The Hawthorne Effect

Just how much can our minds affect our bodies?

Consider the Hawthorne Effect. It works like this. Let’s say you wake up with a pain in your neck. It persists, so you seek treatment from your doctor who prescribes a medication to bring down any inflammation and to help with the pain. The Hawthorne Effect states that you will make other related decisions which will reduce your symptoms, or at least, they will reduce your perception of the symptoms.

For example, because your neck is hurting, you might change the pillows you sleep with.  Or, when you come home from work, you use a heating pad for a few hours in the evening. Or, throughout the course of the day, you adjust your posture to a more neck-friendly stance.

When the pain you felt in your neck goes away, was it due to the medication your doctor prescribed? Or, because of the other choices you made to make your neck more comfortable? Or, both?

Most of the time, when we have a problem for which we seek medical help, we automatically take adjustments in other parts of our lives. When our problem is remedied, we are more likely to assume it was due to the medication, rather than to the changes we’ve made, almost unconsciously.

All of us are susceptible to the various placebo effects, be they sugar pills or our own thoughts and actions. The more we pay attention to the effects our thoughts have on our well-being, the better able we become to direct our thoughts towards the health we want to experience.

About Karen Saint Marie

Hi! I'm Karen Saint Marie. I have worked in the fields of health care, nutrition and mental wellness since 1991. Over the past two decades, I became aware that almost everyone is interested in how to feel better, live better and think better. The problem is, most people find it impossible to prioritize their physical and mental health while juggling family, jobs, and community projects. I have helped many individuals and small groups learn to identify, understand and implement better health and wellness practices. Wellness is a many-fold process. To begin, pick a place to start and get the process going. Being healthy in mind and body doesn't mean spending hours every day focused on healthy living. Instead, it is easier to make healthy living a natural and enjoyable part of our lives. Taking care of our minds means putting the right things in our bodies. It means pushing our minds in fun and explorative ways. Learning about the latest neuroscience and psychological research is helpful. It shows us the easiest ways to keep our brains humming along, well into our later years. Taking care of our bodies means being aware of our movements. It means making good choices for healthy foods, even when we eat out for most of our meals. It doesn't have to be hard, and, it can be a lot of fun. Living a great life doesn't have to come at a high price. It just involves knowing what is needed, and then, doing some small part of that every day. You can contact me at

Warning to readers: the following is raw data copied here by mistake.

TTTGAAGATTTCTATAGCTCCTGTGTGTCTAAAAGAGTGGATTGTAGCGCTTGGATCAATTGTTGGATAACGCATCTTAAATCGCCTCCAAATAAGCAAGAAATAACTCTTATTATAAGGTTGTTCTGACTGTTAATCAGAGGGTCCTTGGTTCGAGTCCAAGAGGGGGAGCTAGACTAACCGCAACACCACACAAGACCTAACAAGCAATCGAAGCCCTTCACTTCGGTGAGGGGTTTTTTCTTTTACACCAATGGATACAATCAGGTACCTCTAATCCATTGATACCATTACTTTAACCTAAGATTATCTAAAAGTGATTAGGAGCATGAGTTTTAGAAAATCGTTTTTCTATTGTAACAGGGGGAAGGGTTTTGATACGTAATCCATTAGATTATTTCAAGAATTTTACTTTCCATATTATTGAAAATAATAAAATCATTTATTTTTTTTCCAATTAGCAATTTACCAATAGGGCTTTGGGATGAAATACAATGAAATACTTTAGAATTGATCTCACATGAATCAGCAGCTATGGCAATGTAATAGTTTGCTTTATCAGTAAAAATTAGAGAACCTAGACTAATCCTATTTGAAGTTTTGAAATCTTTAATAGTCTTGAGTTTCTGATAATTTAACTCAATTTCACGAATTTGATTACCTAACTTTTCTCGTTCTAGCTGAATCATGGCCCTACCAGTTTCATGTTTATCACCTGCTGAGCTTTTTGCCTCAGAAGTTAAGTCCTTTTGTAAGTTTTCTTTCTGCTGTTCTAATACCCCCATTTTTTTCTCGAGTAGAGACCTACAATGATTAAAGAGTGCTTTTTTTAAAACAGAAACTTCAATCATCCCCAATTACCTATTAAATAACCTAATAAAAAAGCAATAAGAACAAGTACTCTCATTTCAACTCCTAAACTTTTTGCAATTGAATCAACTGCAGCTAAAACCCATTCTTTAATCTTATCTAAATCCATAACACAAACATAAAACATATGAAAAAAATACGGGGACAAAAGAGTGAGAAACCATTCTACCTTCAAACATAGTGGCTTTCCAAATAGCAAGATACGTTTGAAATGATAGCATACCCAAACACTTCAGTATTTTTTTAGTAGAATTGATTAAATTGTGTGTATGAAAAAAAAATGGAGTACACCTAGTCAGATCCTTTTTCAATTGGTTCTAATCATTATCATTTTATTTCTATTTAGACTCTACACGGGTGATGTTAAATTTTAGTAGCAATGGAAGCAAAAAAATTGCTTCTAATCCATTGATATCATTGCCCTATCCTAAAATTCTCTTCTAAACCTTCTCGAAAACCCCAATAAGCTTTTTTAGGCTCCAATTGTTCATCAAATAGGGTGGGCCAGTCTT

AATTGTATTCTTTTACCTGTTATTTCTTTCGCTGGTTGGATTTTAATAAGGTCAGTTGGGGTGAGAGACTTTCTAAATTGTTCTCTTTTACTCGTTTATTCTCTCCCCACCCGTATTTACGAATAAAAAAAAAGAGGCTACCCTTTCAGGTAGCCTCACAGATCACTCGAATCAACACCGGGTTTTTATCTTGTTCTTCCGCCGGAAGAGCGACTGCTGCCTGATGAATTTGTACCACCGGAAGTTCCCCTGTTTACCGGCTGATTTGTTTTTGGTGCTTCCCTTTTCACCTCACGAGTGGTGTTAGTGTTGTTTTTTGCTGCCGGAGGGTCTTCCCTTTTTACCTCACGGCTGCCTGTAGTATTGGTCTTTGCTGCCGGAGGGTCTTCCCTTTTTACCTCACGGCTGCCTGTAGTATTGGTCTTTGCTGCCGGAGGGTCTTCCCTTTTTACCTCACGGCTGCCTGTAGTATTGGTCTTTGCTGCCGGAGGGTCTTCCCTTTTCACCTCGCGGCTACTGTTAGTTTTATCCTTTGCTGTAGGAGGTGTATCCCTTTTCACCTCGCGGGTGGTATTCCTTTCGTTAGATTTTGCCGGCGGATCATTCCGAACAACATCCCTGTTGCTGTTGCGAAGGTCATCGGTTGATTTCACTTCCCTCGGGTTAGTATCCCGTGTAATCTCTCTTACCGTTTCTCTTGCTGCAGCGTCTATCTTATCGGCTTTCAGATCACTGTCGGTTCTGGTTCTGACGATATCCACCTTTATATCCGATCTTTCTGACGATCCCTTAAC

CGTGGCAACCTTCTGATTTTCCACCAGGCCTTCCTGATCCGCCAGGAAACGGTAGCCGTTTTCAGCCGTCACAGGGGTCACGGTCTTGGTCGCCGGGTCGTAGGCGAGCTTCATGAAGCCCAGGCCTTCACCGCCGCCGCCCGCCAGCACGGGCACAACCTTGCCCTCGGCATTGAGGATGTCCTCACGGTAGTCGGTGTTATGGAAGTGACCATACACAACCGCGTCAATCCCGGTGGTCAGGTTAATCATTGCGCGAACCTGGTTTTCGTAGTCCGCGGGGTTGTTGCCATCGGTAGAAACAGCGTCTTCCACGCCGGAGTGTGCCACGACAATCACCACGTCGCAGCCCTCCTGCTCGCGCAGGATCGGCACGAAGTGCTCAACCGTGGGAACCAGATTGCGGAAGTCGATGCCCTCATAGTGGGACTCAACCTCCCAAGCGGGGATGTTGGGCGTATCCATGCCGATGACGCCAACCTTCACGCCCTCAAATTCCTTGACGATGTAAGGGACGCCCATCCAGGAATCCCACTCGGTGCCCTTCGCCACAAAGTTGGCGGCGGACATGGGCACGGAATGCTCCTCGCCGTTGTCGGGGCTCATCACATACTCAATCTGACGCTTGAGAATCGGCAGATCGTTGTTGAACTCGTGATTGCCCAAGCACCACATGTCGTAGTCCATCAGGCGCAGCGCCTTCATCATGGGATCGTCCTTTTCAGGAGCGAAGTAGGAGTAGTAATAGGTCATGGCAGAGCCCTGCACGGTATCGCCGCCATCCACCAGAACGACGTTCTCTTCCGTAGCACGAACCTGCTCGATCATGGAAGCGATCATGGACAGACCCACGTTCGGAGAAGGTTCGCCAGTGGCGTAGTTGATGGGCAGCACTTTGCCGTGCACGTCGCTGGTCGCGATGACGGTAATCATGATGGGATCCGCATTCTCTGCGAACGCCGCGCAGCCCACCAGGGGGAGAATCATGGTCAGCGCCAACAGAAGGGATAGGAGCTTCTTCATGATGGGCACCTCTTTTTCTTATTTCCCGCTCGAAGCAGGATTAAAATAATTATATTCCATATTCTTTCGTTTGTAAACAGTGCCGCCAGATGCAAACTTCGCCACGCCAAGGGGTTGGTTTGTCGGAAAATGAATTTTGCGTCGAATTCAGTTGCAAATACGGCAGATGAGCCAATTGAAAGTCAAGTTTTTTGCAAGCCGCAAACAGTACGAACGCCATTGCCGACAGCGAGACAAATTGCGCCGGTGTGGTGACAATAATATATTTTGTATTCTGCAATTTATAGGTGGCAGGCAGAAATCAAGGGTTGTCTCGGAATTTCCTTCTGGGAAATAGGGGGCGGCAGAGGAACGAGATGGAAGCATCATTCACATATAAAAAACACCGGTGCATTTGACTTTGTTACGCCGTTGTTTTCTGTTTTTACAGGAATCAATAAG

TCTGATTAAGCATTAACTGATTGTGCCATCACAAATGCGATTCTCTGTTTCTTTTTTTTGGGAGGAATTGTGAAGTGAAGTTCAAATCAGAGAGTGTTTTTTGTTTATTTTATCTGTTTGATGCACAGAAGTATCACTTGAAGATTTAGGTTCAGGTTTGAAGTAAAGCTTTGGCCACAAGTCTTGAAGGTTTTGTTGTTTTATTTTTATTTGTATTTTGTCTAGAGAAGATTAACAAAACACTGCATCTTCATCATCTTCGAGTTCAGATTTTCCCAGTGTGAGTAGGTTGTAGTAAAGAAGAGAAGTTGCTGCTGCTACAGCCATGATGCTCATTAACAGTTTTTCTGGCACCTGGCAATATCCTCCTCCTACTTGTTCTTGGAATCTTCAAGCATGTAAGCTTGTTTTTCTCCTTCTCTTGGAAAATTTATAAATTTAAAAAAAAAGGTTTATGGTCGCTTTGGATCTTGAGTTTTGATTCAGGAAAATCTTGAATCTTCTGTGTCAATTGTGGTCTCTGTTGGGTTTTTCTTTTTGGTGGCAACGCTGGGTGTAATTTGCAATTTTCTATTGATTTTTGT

Posted on October 12, 2011, in Heart Disease, Uncategorized and tagged , , , , , . Bookmark the permalink. 1 Comment.

  1. I find myself making adjustments all the time when issues pop up. Invariably, after a few days they become better and I don’t have to see a doctor. I love the Hawthorne Effect!

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